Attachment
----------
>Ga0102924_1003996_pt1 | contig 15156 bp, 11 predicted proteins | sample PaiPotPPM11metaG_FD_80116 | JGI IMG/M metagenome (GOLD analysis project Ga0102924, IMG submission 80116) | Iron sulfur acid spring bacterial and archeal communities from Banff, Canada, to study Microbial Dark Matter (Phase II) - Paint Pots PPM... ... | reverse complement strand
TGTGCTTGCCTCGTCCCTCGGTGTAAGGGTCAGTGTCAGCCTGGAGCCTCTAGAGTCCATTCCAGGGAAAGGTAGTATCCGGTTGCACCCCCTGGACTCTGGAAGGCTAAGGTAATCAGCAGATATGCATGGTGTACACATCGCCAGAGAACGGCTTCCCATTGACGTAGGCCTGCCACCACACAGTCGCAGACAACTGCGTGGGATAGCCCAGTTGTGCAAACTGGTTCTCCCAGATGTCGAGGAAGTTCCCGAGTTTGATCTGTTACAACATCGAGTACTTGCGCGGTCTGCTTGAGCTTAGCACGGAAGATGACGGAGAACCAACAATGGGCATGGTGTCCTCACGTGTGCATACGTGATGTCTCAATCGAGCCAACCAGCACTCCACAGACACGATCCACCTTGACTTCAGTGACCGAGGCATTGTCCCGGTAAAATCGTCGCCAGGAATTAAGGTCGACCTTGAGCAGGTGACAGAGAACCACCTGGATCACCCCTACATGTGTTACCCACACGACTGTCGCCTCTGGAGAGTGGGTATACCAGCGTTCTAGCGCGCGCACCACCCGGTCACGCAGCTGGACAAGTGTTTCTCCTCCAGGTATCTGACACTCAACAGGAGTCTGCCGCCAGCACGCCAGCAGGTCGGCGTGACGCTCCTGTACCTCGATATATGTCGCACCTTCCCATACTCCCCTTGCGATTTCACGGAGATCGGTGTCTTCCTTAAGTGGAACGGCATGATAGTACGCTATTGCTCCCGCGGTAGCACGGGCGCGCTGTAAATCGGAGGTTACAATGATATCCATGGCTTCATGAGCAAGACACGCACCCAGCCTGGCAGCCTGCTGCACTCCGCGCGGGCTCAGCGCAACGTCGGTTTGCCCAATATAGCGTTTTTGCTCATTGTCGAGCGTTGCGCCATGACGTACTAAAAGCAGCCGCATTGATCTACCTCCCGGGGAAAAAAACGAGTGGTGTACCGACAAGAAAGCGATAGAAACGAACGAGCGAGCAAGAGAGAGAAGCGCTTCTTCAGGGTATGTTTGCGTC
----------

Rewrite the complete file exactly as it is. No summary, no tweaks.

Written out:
>Ga0102924_1003996_pt1 | contig 15156 bp, 11 predicted proteins | sample PaiPotPPM11metaG_FD_80116 | JGI IMG/M metagenome (GOLD analysis project Ga0102924, IMG submission 80116) | Iron sulfur acid spring bacterial and archeal communities from Banff, Canada, to study Microbial Dark Matter (Phase II) - Paint Pots PPM... ... | reverse complement strand
TGTGCTTGCCTCGTCCCTCGGTGTAAGGGTCAGTGTCAGCCTGGAGCCTCTAGAGTCCATTCCAGGGAAAGGTAGTATCCGGTTGCACCCCCTGGACTCTGGAAGGCTAAGGTAATCAGCAGATATGCATGGTGTACACATCGCCAGAGAACGGCTTCCCATTGACGTAGGCCTGCCACCACACAGTCGCAGACAACTGCGTGGGATAGCCCAGTTGTGCAAACTGGTTCTCCCAGATGTCGAGGAAGTTCCCGAGTTTGATCTGTTACAACATCGAGTACTTGCGCGGTCTGCTTGAGCTTAGCACGGAAGATGACGGAGAACCAACAATGGGCATGGTGTCCTCACGTGTGCATACGTGATGTCTCAATCGAGCCAACCAGCACTCCACAGACACGATCCACCTTGACTTCAGTGACCGAGGCATTGTCCCGGTAAAATCGTCGCCAGGAATTAAGGTCGACCTTGAGCAGGTGACAGAGAACCACCTGGATCACCCCTACATGTGTTACCCACACGACTGTCGCCTCTGGAGAGTGGGTATACCAGCGTTCTAGCGCGCGCACCACCCGGTCACGCAGCTGGACAAGTGTTTCTCCTCCAGGTATCTGACACTCAACAGGAGTCTGCCGCCAGCACGCCAGCAGGTCGGCGTGACGCTCCTGTACCTCGATATATGTCGCACCTTCCCATACTCCCCTTGCGATTTCACGGAGATCGGTGTCTTCCTTAAGTGGAACGGCATGATAGTACGCTATTGCTCCCGCGGTAGCACGGGCGCGCTGTAAATCGGAGGTTACAATGATATCCATGGCTTCATGAGCAAGACACGCACCCAGCCTGGCAGCCTGCTGCACTCCGCGCGGGCTCAGCGCAACGTCGGTTTGCCCAATATAGCGTTTTTGCTCATTGTCGAGCGTTGCGCCATGACGTACTAAAAGCAGCCGCATTGATCTACCTCCCGGGGAAAAAAACGAGTGGTGTACCGACAAGAAAGCGATAGAAACGAACGAGCGAGCAAGAGAGAGAAGCGCTTCTTCAGGGTATGTTTGCGTC